Rubin Udler* b. Braila, Romania, 1925
After killing tens of thousands of people, the Romanian and German forces that occupied Odessa in 1941 issued orders to move all Jews into the ghettos. This order was to be obeyed under the threat of summary execution. Many Jews, at the end of their hope, risked their own and their family's lives by hiding in their homes, or wherever they could. Our family—my parents, sister, and I—decided to hide in the apartment house where we lived at 73 Karl Marx Street.
On the second floor of the house, in a small two-room apartment across the staircase landing from us, lived a thirty-year-old Russian woman and her two small children. We knew her only as Tanya. Her previous house had been destroyed by German bombing. Her husband was a career officer in the Soviet Army. Tanya did not know of his whereabouts nor what may have befallen him.
We became friends. When Tanya had to go out, we watched over her children. My mother used to give items to her which she bartered for food. Tanya was our link with the outside because we did not dare leave our apartment.
Our trust of Tanya was in contrast to our fear of Pete, the twenty-year-old, lame son of the janitor. During the first days of the occupation he avoided the Romanians and the Germans. However, after it became apparent that the soldiers were going to stay a while, he began, at their urging, to guide them to the Jewish apartments whose inhabitants had been evacuated.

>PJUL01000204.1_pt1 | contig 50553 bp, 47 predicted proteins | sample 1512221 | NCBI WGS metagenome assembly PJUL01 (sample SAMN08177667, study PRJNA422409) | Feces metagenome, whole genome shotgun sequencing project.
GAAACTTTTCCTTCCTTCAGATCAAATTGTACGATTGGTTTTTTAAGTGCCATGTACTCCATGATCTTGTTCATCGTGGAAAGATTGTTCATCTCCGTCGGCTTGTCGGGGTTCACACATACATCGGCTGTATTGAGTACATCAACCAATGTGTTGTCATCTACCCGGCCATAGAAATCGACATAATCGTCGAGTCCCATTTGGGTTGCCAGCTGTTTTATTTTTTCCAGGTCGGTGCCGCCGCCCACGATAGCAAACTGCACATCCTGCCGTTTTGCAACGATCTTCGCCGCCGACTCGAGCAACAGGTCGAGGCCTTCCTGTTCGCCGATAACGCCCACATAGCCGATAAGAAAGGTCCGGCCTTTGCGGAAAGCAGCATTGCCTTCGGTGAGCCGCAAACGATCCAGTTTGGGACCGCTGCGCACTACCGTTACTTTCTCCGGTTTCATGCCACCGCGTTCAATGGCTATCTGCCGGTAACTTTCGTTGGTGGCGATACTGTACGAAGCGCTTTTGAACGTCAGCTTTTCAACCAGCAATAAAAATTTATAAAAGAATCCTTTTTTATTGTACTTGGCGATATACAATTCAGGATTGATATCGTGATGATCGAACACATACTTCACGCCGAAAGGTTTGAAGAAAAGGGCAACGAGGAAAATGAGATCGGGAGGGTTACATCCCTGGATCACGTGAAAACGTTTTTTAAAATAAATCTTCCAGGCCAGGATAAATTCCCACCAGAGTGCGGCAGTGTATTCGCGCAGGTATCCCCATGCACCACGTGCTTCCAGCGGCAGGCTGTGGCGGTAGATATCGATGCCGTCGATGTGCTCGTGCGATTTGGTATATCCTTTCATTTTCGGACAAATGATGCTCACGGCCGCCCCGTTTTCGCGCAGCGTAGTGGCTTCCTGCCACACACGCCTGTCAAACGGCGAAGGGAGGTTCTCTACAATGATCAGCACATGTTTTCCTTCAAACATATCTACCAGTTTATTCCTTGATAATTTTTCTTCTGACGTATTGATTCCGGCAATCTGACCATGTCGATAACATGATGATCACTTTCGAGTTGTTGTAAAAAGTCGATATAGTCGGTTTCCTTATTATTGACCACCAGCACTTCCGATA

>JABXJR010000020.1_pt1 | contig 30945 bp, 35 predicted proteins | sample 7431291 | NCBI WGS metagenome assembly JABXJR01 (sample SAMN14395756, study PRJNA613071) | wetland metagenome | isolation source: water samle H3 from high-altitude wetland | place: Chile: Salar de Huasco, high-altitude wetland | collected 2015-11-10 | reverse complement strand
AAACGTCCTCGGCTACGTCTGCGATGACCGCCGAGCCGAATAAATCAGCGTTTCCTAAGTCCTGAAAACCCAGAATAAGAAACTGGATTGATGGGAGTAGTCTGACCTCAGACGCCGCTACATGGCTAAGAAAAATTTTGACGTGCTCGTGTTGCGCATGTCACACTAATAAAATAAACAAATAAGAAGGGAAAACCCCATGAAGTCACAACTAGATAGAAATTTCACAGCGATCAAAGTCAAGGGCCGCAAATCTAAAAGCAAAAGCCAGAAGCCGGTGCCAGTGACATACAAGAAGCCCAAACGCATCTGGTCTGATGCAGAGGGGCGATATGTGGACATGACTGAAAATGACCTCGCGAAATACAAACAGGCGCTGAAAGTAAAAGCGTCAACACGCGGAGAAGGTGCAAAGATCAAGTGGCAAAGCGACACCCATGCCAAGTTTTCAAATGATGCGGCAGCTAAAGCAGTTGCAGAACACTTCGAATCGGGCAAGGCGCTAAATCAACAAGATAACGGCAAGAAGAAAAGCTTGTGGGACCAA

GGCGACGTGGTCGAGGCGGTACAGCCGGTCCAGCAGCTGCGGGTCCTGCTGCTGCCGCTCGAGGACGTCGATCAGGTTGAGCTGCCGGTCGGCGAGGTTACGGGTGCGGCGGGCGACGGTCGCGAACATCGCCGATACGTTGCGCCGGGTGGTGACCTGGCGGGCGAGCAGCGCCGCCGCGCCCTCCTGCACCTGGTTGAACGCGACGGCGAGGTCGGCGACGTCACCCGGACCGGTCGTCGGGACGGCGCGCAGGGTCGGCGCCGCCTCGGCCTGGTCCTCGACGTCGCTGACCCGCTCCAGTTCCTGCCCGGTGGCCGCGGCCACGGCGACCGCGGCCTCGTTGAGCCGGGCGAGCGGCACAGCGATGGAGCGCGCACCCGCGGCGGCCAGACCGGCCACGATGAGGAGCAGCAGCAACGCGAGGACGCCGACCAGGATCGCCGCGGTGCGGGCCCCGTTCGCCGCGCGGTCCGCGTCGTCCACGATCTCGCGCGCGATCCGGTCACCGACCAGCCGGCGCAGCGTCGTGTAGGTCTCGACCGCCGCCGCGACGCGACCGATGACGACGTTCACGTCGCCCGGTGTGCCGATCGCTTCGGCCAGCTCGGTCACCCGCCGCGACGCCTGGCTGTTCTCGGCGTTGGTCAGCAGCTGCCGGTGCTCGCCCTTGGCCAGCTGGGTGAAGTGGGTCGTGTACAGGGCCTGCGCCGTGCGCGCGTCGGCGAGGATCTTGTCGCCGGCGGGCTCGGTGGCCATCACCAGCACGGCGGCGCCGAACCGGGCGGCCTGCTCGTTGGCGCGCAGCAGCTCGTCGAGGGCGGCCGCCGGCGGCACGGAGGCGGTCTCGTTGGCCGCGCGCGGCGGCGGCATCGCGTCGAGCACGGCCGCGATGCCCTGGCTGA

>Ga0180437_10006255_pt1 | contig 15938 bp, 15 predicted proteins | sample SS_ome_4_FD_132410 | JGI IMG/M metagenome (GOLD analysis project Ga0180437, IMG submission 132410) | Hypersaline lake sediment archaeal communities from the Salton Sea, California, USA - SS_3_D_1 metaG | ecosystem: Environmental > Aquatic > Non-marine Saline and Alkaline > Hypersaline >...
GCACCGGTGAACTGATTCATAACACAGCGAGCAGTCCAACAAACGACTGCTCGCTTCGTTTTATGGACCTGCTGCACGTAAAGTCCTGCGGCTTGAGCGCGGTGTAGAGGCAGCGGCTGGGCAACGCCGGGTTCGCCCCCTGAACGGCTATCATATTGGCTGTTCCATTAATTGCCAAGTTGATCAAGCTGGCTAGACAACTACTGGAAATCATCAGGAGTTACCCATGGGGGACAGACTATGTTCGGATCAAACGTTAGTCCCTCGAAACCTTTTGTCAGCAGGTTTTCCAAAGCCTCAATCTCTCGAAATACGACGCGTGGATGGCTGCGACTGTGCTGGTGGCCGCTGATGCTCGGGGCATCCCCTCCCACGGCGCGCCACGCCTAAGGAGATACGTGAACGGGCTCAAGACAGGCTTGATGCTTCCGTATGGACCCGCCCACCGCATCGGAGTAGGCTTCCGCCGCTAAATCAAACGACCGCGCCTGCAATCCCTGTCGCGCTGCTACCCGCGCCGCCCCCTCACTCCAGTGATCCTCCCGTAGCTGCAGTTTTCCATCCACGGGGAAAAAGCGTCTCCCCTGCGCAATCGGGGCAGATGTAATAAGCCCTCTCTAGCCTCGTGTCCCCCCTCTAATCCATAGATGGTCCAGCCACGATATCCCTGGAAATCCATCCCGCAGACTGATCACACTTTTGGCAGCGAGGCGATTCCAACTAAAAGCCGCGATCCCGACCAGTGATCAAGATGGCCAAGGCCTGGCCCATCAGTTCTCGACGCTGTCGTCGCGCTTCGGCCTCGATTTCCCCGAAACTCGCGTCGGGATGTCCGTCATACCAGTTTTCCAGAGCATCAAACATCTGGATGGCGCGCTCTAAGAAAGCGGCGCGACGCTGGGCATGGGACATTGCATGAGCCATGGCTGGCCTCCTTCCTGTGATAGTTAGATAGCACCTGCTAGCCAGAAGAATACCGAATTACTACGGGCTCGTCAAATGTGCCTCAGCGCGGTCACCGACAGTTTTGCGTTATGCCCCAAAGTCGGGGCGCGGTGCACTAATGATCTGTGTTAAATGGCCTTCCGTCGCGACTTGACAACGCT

After seeing the soldiers pillage, Pete started to do the same. Soon he and his mother moved to a rich and handsome apartment where they began holding dances, complete with drinking and wenching.
Pete quickly became the lord of the court. He exacted blackmail from us, pretending it was for the Romanians who were roving through the courtyard, and also for himself as payment for the good deeds he did for us. Time after time, Pete and his mother came to our apartment, complained about the difficulties of their situation, and by-the-by hinted covetously about this or that item which they could see we had. Of course, we gave them what they wanted, and they swore that they always respected honest Jews like us.____________________